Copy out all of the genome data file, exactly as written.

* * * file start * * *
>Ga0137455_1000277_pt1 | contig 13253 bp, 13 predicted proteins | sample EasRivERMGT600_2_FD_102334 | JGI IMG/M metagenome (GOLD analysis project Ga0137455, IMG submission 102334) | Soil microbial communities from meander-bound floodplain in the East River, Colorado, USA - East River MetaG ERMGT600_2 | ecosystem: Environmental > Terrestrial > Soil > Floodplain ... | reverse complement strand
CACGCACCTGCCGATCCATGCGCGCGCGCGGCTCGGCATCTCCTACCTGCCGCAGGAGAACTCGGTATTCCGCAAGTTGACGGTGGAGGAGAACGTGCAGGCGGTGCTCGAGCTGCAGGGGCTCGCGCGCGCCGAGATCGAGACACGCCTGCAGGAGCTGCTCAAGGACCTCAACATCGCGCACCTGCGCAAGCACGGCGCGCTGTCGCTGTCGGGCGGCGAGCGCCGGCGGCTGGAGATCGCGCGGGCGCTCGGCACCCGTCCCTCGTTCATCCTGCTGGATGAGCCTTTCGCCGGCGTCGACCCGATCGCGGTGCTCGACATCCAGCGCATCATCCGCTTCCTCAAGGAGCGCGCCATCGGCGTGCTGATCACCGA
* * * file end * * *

>Ga0137455_1000277_pt1 | contig 13253 bp, 13 predicted proteins | sample EasRivERMGT600_2_FD_102334 | JGI IMG/M metagenome (GOLD analysis project Ga0137455, IMG submission 102334) | Soil microbial communities from meander-bound floodplain in the East River, Colorado, USA - East River MetaG ERMGT600_2 | ecosystem: Environmental > Terrestrial > Soil > Floodplain ... | reverse complement strand
CACGCACCTGCCGATCCATGCGCGCGCGCGGCTCGGCATCTCCTACCTGCCGCAGGAGAACTCGGTATTCCGCAAGTTGACGGTGGAGGAGAACGTGCAGGCGGTGCTCGAGCTGCAGGGGCTCGCGCGCGCCGAGATCGAGACACGCCTGCAGGAGCTGCTCAAGGACCTCAACATCGCGCACCTGCGCAAGCACGGCGCGCTGTCGCTGTCGGGCGGCGAGCGCCGGCGGCTGGAGATCGCGCGGGCGCTCGGCACCCGTCCCTCGTTCATCCTGCTGGATGAGCCTTTCGCCGGCGTCGACCCGATCGCGGTGCTCGACATCCAGCGCATCATCCGCTTCCTCAAGGAGCGCGCCATCGGCGTGCTGATCACCGA